It’s no secret that I’m a big Ikea fan—I love their clean designs and amazing price tags. That’s why when I took a look at the Lack table my kids use to do crafts on I and saw the dismal state it was in, I was ambivalent about tossing it to the curb. And then yesterday I was walking around Canadian Tire and came across the map display. (Surprised they still make maps, what with navigation systems built into cars and smart phones now!) I had the idea to glue maps onto my old table (an old technique called decoupage), pour some liquid resin on the top, and voila, new table. This is of course all made possible by the fact that the Lack table has a very basic shape, perfect for the less-than-perfect crafter (that’s me).
Here’s a photo of the table before I got started:
To complete the project, I used: one 8oz bottle of white glue, although I was a tad short, so a bigger size might be better; two Ontario maps—with some creative cutting, that was just enough, though three might be more comfortable; 16oz of liquid poured on resin, but you could just as easily use varnish. Start to finish, minus drying time, it took me about 3 hours.
1. Begin by cutting the maps so that all the extra “ugly” parts like distances between cities, weird frames and such are not part of your images.
2. Paint the surface and sides of the table with white glue. Place map and map pieces onto the table so that it covers the surface completely. I found it easier to remove the legs, and place the tabletop on a couple of phone books. Don’t worry about edges that hang over, you’ll fold those and glue them onto the bottom once the top is done. When the entire surface is covered, paint on a layer of white glue, which will help protect the paper when you varnish it or pour resin over top, so that it doesn’t get a “wet paper” look. Don’t use too much glue or you’ll get bumps and ripples in the paper. Little ripples are okay as they will smooth themselves out. If you plan on using resin on the top, you can always add enough coats so that any bumps that remain are embedded in the resin. That will take two or three applications.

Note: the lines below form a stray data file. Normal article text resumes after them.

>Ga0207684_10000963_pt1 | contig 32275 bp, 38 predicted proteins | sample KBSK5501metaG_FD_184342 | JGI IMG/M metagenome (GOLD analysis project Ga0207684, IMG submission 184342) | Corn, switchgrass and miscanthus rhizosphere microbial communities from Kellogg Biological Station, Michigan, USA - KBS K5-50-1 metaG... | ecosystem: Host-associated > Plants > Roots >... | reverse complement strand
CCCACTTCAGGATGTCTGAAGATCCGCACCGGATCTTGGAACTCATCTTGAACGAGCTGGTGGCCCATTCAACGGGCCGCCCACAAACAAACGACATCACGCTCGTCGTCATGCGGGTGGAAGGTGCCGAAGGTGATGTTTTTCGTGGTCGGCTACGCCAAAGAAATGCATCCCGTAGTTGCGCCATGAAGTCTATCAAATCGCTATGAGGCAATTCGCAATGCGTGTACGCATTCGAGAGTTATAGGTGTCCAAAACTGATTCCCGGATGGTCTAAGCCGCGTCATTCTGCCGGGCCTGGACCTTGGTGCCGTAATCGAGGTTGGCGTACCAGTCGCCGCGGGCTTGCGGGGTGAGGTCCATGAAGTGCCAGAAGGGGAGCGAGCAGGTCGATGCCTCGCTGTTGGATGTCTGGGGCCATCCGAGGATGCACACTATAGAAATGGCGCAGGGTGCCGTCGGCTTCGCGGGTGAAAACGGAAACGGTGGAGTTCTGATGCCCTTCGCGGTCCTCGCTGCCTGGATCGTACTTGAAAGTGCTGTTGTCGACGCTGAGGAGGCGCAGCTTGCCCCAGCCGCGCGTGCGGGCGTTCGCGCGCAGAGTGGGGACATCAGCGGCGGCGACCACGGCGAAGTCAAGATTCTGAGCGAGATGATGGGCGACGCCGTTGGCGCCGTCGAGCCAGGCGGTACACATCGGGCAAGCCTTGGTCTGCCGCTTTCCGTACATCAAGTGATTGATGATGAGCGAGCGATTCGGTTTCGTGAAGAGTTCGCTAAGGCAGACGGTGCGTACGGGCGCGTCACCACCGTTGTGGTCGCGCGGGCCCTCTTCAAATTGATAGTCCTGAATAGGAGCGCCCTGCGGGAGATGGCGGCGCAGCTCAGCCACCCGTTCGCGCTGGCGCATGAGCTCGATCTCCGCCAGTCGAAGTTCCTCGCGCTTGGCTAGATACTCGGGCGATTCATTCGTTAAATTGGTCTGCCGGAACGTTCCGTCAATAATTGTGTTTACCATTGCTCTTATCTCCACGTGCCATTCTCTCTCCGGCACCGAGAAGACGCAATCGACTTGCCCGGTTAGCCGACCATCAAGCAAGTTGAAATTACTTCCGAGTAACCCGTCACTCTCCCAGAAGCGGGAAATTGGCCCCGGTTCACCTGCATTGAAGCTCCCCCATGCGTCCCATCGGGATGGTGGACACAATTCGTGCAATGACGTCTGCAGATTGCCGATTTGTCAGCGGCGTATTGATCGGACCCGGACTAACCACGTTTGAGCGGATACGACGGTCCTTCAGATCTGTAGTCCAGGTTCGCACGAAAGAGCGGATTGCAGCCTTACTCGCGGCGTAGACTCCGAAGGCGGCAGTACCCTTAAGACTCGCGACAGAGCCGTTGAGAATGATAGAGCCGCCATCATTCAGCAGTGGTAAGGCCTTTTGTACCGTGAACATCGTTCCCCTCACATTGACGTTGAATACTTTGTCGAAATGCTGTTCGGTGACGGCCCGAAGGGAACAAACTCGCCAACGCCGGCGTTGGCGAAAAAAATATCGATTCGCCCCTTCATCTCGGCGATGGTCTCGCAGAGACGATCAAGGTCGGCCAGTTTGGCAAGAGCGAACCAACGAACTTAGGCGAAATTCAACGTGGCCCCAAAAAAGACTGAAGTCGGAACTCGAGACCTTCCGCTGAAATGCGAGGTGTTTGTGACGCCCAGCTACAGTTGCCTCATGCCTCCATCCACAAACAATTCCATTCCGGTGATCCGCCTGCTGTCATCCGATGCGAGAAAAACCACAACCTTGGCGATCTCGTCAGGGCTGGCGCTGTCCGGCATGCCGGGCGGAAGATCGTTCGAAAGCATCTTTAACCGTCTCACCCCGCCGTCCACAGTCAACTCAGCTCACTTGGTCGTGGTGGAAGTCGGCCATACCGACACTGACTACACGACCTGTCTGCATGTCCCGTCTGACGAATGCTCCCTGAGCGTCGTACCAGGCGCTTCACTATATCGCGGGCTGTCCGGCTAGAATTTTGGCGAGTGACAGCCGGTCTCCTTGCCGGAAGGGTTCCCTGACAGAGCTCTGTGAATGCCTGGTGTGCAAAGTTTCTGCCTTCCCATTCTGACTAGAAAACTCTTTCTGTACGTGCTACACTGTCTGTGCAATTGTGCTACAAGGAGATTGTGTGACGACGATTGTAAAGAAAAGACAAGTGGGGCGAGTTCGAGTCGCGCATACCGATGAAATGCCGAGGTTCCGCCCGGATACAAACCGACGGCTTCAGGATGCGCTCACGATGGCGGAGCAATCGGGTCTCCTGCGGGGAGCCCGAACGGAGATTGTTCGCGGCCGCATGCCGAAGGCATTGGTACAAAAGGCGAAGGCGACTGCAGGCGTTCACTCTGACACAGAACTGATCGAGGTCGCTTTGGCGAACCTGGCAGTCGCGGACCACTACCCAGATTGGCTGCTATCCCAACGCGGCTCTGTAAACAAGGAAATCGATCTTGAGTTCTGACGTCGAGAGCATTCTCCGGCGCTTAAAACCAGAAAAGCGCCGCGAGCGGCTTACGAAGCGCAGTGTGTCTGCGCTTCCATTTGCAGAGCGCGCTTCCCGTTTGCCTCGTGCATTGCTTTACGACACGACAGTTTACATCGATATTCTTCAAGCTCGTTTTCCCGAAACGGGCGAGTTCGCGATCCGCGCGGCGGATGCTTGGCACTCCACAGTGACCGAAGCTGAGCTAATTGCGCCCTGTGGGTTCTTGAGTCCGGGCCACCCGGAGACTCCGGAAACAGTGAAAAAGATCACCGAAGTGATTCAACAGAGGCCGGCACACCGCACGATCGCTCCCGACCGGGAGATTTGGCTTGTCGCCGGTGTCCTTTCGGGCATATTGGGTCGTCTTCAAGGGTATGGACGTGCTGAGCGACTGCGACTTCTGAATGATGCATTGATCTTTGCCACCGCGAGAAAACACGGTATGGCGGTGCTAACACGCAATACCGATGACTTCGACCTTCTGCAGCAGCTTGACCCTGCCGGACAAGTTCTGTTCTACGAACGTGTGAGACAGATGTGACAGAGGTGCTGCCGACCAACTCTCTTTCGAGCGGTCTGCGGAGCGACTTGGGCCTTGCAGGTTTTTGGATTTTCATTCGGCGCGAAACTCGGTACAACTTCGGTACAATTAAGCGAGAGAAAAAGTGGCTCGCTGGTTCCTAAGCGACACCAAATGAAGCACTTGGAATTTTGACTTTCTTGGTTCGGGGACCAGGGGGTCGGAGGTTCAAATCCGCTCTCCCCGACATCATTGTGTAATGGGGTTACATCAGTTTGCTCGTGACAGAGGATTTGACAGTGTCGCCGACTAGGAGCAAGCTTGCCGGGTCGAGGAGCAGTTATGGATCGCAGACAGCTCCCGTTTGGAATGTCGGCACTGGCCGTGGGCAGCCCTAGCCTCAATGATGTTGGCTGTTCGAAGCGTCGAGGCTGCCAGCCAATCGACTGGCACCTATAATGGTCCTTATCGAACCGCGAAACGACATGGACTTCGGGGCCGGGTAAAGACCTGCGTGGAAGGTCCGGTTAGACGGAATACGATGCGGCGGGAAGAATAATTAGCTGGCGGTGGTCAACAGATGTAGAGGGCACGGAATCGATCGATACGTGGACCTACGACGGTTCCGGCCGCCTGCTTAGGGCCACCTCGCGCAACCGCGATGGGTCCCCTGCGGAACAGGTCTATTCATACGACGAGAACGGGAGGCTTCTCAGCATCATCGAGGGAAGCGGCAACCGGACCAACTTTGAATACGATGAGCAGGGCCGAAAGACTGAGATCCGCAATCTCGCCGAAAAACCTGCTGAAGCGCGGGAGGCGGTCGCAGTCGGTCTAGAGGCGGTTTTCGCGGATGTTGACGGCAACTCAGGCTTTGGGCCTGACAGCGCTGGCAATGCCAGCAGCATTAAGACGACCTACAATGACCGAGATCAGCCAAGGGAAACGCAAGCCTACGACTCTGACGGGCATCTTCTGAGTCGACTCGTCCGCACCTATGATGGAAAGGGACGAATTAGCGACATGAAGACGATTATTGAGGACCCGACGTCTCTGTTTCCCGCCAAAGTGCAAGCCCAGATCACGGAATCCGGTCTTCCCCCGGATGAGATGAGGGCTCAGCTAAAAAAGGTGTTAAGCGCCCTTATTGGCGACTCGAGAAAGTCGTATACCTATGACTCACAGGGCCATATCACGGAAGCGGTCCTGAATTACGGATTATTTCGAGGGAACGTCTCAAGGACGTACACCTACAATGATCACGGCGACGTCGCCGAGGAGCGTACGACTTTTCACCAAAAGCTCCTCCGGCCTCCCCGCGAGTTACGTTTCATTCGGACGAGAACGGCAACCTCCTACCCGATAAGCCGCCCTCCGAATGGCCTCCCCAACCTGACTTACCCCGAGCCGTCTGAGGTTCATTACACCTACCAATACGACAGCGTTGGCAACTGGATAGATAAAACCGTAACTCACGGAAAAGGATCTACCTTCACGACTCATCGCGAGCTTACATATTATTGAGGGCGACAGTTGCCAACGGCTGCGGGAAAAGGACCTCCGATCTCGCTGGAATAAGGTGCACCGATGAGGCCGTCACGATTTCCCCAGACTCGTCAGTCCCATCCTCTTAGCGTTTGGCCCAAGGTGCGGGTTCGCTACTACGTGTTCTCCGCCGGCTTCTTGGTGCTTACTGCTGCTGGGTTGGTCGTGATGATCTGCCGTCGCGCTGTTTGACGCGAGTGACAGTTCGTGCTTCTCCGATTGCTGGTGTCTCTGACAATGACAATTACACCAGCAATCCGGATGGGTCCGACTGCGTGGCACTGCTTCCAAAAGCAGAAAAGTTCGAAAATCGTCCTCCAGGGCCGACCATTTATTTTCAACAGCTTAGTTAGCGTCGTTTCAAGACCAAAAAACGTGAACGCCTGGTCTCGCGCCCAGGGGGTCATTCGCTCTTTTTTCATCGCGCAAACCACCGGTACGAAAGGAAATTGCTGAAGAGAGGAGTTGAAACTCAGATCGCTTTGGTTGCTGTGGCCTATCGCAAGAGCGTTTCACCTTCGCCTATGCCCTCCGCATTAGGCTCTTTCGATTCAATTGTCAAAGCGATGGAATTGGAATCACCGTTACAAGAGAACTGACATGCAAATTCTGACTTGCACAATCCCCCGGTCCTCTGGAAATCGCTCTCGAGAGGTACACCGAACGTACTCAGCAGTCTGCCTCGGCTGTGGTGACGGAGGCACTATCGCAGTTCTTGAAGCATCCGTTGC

3. Next tackle the legs, wrapping map pieces around each leg. I found it best not to have seams join in the corners as that makes for a messy corner. Rather, fold map pieces around the edges of the leg and overlap seams on the flat portion of the leg. Apply a coat of white glue over the entire leg.
4. Once the glue is dry on the top portion of the table, fold the edges under and glue them to the underside of the table. Turn it back over, rest on phone books so the edge doesn’t touch whatever surface you’re working on, and pour liquid resin, or varnish, according to directions. Paint the legs with resin or varnish and re-attach to the table.
I used a map of Ontario and centered it in such a way that my kids were able to put stickers on all the places their family lives. I added a second layer of resin over top.
Here is the final result, in the playroom:
But really, I thought the table looked so pretty that I tried it out in the family room and thought it looked great there too.
The whole project (minus the table) cost abour $30 ($20 of which was for resin), and my super cheap table now has a good five years left in it. What fun! Plus, I really got to brush up on my Ontario geography. I now know where Kirkland Lake is.
All photos by Roberto Caruso